Science Fair Project Encyclopedia
The Parker Pen Company
George Parker, the founder, had previously been a sales agent for the John Holland Gold Pen Company . He received his first fountain pen related patent in 1889. In 1894 Parker received a patent on his "Lucky Curve" feed, which was claimed to draw excess ink back into the pen body when the pen was not in use. The Lucky Curve feed was used in various forms until 1928.
From the 1920?s to the 1960?s?up until the ascendance of the ballpoint pen?Parker was either number one or number two in worldwide writing instrument sales. Manufacturing facilities were set up over the years in Canada, England, Denmark, France, Mexico, and Argentina. Parker pens were frequently selected (often as favorite pens of the signers) to sign important documents such as the World War II armistices, and commemorative editions were sometimes offered.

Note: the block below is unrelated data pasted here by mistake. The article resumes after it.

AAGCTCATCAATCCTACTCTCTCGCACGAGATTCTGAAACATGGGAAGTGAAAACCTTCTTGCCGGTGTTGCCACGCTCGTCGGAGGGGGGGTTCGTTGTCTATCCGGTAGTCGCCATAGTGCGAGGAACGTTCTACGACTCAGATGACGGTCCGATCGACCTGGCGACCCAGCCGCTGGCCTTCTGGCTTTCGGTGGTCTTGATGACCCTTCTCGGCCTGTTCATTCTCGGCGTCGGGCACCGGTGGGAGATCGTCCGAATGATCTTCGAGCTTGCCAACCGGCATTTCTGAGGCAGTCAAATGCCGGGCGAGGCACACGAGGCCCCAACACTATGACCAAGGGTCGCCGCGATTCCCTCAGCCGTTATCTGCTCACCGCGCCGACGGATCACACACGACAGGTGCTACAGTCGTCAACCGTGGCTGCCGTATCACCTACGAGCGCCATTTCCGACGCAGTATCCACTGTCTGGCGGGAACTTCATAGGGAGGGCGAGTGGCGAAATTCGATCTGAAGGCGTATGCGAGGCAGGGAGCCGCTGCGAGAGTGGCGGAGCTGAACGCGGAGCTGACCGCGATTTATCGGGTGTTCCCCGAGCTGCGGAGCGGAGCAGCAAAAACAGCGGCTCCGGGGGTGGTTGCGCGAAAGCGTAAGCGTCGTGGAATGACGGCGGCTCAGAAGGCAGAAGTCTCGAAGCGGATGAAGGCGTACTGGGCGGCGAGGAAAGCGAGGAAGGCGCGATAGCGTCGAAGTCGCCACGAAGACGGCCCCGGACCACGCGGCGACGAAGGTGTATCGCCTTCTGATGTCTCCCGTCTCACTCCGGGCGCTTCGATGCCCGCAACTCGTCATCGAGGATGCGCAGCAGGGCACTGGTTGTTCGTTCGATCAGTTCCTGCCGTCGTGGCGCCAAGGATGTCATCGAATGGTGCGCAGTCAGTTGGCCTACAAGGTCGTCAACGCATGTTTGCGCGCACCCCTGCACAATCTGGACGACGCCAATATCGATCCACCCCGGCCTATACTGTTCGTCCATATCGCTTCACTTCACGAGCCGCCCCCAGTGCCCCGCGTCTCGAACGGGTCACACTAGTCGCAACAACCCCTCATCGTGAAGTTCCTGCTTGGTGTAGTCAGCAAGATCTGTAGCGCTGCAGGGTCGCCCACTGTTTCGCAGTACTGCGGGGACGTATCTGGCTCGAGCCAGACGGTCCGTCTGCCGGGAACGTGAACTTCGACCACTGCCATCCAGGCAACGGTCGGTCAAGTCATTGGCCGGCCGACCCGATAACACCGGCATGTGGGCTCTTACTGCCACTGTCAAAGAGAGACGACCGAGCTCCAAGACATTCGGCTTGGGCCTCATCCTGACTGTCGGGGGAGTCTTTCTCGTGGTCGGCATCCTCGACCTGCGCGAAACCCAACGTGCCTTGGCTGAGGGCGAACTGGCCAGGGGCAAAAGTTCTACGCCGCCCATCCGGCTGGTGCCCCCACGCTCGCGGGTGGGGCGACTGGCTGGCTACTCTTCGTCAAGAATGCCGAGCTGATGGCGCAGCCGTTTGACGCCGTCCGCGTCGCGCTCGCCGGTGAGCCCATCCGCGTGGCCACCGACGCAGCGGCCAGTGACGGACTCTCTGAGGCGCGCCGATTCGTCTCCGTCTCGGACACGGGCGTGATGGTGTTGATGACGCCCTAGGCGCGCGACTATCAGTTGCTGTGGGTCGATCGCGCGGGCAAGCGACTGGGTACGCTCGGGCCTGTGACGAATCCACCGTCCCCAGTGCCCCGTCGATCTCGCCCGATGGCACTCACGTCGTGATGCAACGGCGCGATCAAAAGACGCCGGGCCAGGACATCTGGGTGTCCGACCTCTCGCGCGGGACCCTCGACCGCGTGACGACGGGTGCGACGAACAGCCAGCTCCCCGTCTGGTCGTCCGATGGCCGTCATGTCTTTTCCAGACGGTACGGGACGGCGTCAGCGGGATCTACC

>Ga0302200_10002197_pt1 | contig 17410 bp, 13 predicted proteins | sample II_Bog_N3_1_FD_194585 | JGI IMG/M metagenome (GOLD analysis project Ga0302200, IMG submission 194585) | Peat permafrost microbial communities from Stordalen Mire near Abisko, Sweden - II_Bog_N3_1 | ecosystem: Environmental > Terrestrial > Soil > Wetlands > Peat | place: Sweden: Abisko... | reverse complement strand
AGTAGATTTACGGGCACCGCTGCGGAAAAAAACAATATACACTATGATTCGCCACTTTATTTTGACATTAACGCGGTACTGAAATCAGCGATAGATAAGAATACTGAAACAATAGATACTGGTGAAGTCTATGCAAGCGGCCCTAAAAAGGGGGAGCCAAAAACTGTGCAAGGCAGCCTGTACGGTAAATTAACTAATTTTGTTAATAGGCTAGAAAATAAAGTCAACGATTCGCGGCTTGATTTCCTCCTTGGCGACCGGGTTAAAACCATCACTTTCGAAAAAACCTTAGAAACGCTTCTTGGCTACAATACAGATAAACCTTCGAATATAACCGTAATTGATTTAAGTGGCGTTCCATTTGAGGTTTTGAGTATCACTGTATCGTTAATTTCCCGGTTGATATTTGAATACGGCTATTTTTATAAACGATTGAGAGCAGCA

A management buyout in 1987 moved the company headquarters to Newhaven, England . In 1993 Parker was acquired by the Gillette Company, which already owned BIC Corporation, makers of the best-selling disposable ballpoint. Gillette sold the writing instruments division in 2000 to Newell Rubbermaid , whose own Stationery Division, Sanford, became the largest in the world owning such brand names as Rotring, Sharpie, Reynolds as well as Parker, PaperMate, Waterman and Liquid Paper.
Key models in the company?s history include: Jointless (1899), Jack Knife Safety (1909), Duofold (1921), Vacumatic (1932), 51 (1941), Jotter (1954), 61 (1956), 75 (1964), Duofold International (1987), and Sonnet (1993).
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